SALEM, Ore. -- Inmates at four Oregon prisons were fed "green meat and moldy, spoiled food" and bait fish marked "not for human consumption," according to a class action lawsuit filed against Oregon Department of Corrections officials.
The complaint, which was filed Tuesday in U.S. District Court in Portland, listed current and former inmates as plaintiffs. It alleges the unsafe, unsanitary and neglectful behavior took place in the kitchens of the Oregon State Penitentiary, Coffee Creek Correctional Facility, Two Rivers Correctional Institution and Columbia River Correction Institution.
Combined, the four prisons house about 6,000 inmates — almost 40 percent of the state's prison population.
Oregon Department of Corrections spokeswoman Betty Bernt said it is the department's policy to not to comment on matters of pending litigation.
The inmates named in the complaint said they were given two options: Eat the "putrid food" or starve.
One former inmate, Bridgette Lewis, said she witnessed spoiled food being prepared and served to her fellow inmates when she worked in Coffee Creek's kitchen. She handled boxes of bait fish marked "not fit for human consumption" and watched as the fish was ground up and served on a plate that reeked and tasted horrible, according to the complaint.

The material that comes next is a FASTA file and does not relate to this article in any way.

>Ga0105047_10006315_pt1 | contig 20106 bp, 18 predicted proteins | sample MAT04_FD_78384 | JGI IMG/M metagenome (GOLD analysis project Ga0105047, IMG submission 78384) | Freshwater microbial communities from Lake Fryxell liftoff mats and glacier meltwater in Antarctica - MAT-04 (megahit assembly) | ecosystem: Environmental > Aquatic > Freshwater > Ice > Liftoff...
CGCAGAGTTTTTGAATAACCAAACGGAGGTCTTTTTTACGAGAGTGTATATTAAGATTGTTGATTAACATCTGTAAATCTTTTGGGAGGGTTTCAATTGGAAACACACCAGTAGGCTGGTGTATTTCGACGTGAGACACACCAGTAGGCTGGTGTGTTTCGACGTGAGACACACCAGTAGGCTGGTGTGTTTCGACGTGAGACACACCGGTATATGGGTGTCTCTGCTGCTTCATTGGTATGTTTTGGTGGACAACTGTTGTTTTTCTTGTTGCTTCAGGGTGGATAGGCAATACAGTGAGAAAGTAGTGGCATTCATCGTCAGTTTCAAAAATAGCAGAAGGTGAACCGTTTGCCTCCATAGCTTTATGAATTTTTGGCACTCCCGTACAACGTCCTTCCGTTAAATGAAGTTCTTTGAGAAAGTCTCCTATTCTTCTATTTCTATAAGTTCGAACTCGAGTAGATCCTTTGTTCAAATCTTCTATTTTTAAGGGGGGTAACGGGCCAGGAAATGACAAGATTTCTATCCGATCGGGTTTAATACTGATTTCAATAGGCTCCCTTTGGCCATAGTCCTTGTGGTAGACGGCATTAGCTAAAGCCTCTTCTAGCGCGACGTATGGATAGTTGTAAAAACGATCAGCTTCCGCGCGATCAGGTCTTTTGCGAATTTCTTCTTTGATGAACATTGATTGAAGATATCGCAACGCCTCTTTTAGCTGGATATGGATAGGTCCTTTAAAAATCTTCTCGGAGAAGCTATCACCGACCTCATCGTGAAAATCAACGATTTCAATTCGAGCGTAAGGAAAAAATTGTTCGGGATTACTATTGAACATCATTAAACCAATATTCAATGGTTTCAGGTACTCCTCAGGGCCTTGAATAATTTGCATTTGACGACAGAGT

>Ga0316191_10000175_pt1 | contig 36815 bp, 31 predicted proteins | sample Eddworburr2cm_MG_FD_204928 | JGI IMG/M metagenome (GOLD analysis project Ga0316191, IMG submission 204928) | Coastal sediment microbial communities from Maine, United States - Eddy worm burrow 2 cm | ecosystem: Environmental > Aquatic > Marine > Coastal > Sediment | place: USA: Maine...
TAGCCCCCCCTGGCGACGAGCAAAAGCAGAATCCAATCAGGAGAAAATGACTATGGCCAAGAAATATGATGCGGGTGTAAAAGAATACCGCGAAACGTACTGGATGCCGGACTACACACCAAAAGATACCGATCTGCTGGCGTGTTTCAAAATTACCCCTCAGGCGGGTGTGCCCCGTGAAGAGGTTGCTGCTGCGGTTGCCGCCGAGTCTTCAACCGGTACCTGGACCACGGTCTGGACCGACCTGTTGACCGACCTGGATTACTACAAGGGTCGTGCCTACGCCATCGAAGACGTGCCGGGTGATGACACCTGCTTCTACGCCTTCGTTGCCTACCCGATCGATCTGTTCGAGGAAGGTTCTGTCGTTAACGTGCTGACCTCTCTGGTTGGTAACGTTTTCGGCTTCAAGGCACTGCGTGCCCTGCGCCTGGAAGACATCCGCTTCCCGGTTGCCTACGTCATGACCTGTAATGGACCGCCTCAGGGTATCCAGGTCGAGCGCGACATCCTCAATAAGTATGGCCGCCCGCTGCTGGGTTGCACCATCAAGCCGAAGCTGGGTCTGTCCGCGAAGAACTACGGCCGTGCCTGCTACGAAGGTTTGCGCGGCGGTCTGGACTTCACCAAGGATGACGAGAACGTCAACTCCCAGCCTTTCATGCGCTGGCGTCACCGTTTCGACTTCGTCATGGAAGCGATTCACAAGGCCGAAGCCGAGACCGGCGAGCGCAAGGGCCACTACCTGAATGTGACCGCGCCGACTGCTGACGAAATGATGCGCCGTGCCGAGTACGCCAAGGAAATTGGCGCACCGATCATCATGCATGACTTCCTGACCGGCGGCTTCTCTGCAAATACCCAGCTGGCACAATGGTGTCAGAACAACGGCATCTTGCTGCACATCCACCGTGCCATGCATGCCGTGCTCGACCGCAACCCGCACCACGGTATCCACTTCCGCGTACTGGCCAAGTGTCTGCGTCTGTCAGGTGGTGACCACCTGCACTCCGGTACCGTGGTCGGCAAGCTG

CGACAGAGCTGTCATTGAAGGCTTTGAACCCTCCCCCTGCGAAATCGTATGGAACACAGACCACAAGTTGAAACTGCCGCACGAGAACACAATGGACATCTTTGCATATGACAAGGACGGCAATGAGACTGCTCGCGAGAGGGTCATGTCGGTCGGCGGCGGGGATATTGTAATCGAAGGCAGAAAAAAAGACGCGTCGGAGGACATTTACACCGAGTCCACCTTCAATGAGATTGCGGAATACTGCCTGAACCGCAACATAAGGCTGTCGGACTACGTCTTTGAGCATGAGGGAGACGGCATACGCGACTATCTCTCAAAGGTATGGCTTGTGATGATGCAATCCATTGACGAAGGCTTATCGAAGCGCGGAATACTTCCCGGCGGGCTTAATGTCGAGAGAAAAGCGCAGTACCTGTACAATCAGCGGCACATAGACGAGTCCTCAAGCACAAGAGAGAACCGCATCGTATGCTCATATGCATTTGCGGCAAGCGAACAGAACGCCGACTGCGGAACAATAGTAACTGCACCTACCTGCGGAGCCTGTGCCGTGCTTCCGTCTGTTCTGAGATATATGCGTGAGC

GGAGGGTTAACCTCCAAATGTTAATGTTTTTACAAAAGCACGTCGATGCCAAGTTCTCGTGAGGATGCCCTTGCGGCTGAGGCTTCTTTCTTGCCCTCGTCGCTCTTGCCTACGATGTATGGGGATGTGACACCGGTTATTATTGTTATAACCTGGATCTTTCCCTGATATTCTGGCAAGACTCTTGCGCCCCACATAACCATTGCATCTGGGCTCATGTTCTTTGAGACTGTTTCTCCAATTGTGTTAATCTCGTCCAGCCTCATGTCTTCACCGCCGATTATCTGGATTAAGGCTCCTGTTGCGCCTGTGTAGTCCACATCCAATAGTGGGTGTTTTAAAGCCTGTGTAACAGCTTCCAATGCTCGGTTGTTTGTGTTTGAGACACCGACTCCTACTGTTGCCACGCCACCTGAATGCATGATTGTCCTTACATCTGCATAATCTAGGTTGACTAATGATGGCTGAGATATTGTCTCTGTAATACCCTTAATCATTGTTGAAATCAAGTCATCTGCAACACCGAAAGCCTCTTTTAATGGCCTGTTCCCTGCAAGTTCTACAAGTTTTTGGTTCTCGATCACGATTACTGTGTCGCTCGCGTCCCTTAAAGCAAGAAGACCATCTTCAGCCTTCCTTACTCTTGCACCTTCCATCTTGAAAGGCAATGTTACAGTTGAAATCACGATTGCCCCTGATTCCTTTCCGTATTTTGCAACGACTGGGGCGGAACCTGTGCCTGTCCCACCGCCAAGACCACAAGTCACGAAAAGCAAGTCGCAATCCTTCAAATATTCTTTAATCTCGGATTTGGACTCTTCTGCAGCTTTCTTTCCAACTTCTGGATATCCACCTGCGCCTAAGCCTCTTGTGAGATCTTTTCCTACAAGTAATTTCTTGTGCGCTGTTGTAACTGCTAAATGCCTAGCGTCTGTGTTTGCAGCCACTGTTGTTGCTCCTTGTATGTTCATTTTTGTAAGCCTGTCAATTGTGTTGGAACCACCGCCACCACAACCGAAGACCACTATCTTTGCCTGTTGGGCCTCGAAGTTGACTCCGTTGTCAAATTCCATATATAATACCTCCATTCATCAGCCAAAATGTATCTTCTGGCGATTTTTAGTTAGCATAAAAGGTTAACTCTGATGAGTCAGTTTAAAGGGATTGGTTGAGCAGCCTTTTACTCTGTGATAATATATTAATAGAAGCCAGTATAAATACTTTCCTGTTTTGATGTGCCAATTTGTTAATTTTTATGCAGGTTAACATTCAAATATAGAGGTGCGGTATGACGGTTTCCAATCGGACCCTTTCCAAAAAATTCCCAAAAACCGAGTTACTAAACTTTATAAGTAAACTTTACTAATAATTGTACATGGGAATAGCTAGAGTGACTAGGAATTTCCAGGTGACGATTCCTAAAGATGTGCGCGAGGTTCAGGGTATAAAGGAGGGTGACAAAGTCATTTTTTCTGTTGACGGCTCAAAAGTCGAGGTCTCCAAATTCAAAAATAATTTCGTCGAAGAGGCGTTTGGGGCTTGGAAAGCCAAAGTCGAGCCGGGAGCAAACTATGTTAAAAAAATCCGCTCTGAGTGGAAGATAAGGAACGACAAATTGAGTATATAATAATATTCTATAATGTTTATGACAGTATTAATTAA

When she complained to prison officials, she was allegedly ordered to keep serving the substandard food.
Inmates also reported seeing green and gray spotted meats, sour milk, wilted lettuce, moldy bread and rotten chicken.
After eating, the inmates reported regularly feeling nausea, pain and intestinal distress.
The complaint also alleges that before state health inspections, officials would direct inmate workers to remove the unfit and spoiled food and put it in mobile refrigerator trucks. After the inspection, they were allegedly ordered to return the food back to the kitchen.
The complaint said the actions of the named defendants, which includes DOC Director Colette Peters, acting deputy director Brian Belleque and OSP superintendent Brandon Kelly, were outrageous, showed deliberate indifference and allowed ongoing, long-term pain, suffering, likely illness and malnutrition.
By providing spoiled and substandard food to inmates, officials treated them as "though they were farm animals," according to the complaint.
The lawsuit alleges these prison conditions violated inmates' constitutional rights.
The former inmates, represented by Portland lawyer Leonard Berman, are seeking economic and non-economic damages as well as trying to compel prison officials to provide constitutionally adequate nutrition and food sanitation for those still incarcerated.
The complaint requested a jury trial, and the case was assigned to federal Judge Michael Simon. No hearings have been scheduled.
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